So it was with L. We met while doing our A Levels, both of us recently released from restrictive Catholic schools into the relative freedom and relaxation of a sixth form college, which among its other melting-pot qualities could could boast an ease in enabling girls and boys to form what were often their first, hugely important opposite-sex friendships. L and I met in History, and quickly discovered a shared love of the West End, non-mainstream music, and old films that was only matched by our shared disdain for Farahs, football, and "funk" (the prevailing mainstream culture of Essex and North London at the time.). We would smoke St Moritz in the refectory and plan our escape, which would always involve a flat in the Kings Road and regular visits to Berlin and Paris. Confined to reality, we made do with lounging around my bedroom listening to 12" singles, and taking black and white photos of one another sucking our cheeks in and looking intense.
Of course I knew he was gay before he did, as did my mother, who worried about his terribly emaciated frame and the fact that his own mother never seemed to have time to cook him a meal. "Doesn't she care about him at all?" she would ask, as he bedded down on the sofa yet again, having "missed" his last bus because we were too busy taping ourselves singing 'Heroes' upstairs. Things were fraught at home and had been for many years; he was not his father's child but the result of a 1960s fling his mother had had with a Greek nightclub owner, and as he grew older and increasingly unlike his macho, stocky 'Dad', his status as cuckoo in the nest became pronounced and unbearable to all concerned. The spare beds and squat floors of friends were a welcome, if uncomfortable escape for him.
His sexuality was seldom discussed directly between us, although once we started hitting the New Romantic clubs I made several unsuccessful attempts to propel him at one or other of the beautiful boys we met, who, more confident than L, were so boldly and so defiantly 'out'. He would panic and cringe, and never short of more definite offers, the boys would drift away and leave him dancing with me to 'Memorabilia' once more. I didn't really mind. Though in an effort to up his nightclub profile, I persuaded him to let me dye his hair burgundy - an experiment which went horribly wrong and left me cramming his orange head back into our sink again and again in an effort to try and rectify the appalling mess I had made, until my mother came in and gave the game away by screaming "Jesus Mary and Joseph, what did you do to his HAIR?". He was angry at me for a day and then forgave me, which given the Heinz Cream of Tomato job I'd done on him, was very generous.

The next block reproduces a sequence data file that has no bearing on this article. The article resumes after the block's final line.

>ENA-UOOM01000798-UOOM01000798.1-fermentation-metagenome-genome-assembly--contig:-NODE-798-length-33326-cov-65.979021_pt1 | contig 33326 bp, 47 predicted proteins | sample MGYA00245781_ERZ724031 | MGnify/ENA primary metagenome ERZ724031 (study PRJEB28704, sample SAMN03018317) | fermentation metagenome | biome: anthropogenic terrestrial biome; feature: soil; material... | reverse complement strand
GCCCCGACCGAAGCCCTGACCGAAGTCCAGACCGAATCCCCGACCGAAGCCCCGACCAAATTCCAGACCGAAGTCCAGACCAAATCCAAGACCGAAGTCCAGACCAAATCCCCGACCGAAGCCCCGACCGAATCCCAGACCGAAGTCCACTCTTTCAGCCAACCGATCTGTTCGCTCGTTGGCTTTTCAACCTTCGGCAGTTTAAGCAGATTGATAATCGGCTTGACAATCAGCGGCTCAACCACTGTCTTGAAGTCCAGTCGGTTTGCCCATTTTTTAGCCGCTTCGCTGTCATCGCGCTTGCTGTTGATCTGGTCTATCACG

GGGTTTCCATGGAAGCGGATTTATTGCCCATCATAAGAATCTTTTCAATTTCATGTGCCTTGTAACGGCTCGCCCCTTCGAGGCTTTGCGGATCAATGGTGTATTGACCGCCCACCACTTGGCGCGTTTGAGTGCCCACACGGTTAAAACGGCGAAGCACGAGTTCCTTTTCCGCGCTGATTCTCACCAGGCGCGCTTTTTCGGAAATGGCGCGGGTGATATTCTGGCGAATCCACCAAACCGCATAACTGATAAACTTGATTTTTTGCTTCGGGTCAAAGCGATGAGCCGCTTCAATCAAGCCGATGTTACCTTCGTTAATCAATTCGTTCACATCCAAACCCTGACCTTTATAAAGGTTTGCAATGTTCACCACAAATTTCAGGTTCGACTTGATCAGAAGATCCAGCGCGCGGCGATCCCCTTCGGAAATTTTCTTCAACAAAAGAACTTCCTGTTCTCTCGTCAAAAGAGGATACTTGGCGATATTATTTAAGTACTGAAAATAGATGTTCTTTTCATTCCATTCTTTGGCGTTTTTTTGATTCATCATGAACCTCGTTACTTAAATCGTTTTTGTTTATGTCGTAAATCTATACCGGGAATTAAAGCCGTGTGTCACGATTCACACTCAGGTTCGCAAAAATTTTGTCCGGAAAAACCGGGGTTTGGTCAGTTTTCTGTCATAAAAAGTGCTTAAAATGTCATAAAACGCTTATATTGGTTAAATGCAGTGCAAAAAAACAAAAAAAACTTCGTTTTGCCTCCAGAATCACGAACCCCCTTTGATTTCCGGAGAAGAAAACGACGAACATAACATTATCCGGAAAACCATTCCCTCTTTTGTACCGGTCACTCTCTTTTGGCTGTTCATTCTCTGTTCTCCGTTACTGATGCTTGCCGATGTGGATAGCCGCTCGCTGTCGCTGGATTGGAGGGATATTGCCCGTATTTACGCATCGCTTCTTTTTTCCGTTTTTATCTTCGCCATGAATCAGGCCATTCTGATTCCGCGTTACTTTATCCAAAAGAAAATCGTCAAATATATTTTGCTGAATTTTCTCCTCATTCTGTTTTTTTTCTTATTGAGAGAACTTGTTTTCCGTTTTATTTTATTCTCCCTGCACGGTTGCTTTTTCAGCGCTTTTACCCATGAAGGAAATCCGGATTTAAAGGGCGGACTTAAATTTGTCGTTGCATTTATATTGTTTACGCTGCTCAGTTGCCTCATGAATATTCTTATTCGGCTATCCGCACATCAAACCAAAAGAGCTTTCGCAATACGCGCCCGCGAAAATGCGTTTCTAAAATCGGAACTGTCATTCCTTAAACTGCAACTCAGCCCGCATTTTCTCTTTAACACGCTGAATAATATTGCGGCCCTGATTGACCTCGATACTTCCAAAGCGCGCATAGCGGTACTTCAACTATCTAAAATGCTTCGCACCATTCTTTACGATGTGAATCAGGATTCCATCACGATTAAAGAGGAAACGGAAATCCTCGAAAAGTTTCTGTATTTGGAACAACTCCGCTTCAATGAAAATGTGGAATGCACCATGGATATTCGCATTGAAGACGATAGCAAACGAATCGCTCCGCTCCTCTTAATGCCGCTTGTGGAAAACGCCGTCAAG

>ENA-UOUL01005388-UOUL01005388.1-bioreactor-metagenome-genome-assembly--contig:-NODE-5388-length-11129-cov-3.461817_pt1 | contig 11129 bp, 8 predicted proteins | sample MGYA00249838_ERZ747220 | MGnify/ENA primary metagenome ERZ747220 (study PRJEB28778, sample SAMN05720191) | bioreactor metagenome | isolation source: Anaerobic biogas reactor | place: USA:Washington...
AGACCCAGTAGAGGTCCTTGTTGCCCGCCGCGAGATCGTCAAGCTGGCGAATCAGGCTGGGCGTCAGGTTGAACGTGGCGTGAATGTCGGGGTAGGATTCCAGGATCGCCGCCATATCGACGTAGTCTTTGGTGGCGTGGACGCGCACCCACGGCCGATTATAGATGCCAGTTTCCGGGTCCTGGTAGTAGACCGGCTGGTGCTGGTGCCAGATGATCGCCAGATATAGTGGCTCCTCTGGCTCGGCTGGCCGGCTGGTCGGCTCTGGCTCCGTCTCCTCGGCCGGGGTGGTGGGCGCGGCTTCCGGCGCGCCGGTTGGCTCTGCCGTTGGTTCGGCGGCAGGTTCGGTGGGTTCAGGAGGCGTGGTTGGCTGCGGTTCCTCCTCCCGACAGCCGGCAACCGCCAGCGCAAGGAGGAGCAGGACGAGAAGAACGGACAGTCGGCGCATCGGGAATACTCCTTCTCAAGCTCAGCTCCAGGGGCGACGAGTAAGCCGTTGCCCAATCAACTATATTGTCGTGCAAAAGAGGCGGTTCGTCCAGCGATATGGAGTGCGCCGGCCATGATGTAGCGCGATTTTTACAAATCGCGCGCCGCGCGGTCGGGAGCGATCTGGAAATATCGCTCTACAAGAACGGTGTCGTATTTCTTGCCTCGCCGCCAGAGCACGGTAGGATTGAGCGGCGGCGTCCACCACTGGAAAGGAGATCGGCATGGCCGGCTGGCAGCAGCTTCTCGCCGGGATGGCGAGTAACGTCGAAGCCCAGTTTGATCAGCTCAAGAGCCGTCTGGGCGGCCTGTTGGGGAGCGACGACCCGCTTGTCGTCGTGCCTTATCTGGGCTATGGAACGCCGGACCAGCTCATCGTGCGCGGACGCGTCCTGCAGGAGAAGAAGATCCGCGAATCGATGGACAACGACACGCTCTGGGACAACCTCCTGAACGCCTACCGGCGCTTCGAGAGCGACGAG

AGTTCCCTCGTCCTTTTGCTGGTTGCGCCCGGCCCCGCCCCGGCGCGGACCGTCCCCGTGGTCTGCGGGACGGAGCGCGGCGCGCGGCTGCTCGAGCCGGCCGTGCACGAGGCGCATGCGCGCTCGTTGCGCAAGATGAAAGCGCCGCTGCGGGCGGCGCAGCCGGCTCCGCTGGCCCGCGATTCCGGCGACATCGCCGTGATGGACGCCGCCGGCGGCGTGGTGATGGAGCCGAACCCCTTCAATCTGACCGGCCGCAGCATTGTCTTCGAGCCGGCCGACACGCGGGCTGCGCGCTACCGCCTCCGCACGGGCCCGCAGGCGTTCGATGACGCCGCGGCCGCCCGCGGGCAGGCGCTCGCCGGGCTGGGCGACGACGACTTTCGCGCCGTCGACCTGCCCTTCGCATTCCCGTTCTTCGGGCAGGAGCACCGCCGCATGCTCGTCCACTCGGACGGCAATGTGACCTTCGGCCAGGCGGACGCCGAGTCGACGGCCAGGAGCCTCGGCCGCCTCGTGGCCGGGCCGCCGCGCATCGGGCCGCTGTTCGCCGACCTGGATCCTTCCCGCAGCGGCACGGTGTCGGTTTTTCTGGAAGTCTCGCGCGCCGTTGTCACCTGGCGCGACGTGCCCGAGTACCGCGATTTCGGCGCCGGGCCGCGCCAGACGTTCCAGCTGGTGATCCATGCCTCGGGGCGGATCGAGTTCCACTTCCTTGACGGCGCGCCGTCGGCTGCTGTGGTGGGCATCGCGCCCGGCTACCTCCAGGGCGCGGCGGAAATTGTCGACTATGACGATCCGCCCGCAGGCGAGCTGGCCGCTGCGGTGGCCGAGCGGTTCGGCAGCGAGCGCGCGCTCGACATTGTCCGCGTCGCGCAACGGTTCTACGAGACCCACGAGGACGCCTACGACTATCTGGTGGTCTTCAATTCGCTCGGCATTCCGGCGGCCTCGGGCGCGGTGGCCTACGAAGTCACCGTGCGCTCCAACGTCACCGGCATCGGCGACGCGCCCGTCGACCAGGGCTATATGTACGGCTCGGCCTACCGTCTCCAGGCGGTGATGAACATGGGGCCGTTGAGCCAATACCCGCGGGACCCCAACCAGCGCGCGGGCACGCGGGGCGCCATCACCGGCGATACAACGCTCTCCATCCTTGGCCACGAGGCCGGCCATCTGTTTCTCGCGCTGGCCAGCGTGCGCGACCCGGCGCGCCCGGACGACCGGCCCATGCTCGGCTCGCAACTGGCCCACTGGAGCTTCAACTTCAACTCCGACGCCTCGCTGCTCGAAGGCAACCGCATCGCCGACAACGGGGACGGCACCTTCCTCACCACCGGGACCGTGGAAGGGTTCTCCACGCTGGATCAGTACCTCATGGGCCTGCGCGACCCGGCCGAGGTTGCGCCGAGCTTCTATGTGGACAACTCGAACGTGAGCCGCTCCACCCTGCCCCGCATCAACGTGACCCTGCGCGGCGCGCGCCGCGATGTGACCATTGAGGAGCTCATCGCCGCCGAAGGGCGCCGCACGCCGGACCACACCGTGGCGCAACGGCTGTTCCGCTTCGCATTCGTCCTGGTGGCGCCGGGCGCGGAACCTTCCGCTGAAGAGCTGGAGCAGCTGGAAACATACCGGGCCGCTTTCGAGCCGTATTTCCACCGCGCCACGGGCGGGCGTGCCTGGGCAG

Then we fell out, badly, and something was said by him which I could never forgive. To make my point I marched into the shop where he was working at the time and berated him horribly in front of his customers and co-workers. He had behaved atrociously, and I met and matched him point for point. There was no way back from there. Without L around I fell in love for the first time, went off to University a few months later and my life took a whole other trajectory. Our paths never crossed, apart from once when I ran for a Tube train that closed its doors in my face, just as I realised L was standing on the other side of the door, staring back at me from inside the carriage. We continued to stare at one another as the train pulled out of the station, and I never saw him again.
Ten years ago, he contacted me out of the blue through Friends Reunited (seems so quaint now.). I was amazed to read that he'd married and fathered two children, and horrified to read that his eldest had quite recently died. He was understandably broken and lost, and had become very, very embittered towards the world. We had a reconciliation of sorts, he keen to meet up but me quite resistant, sensing his complexity all too clearly and feeling a reluctance to re-open what felt like an inevitably complicated relationship. I kept it to email, 'listened' and offered support where I could, and always made sure to send a message on the anniversary of his child's death. Contact dwindled, but with the new modern lack of personal privacy I still heard snippets; he had left his wife, he had finally come out, he was living with a male partner, he had a lot of cosmetic surgery, he was happy, he was not.
He was not. And I am so sorry.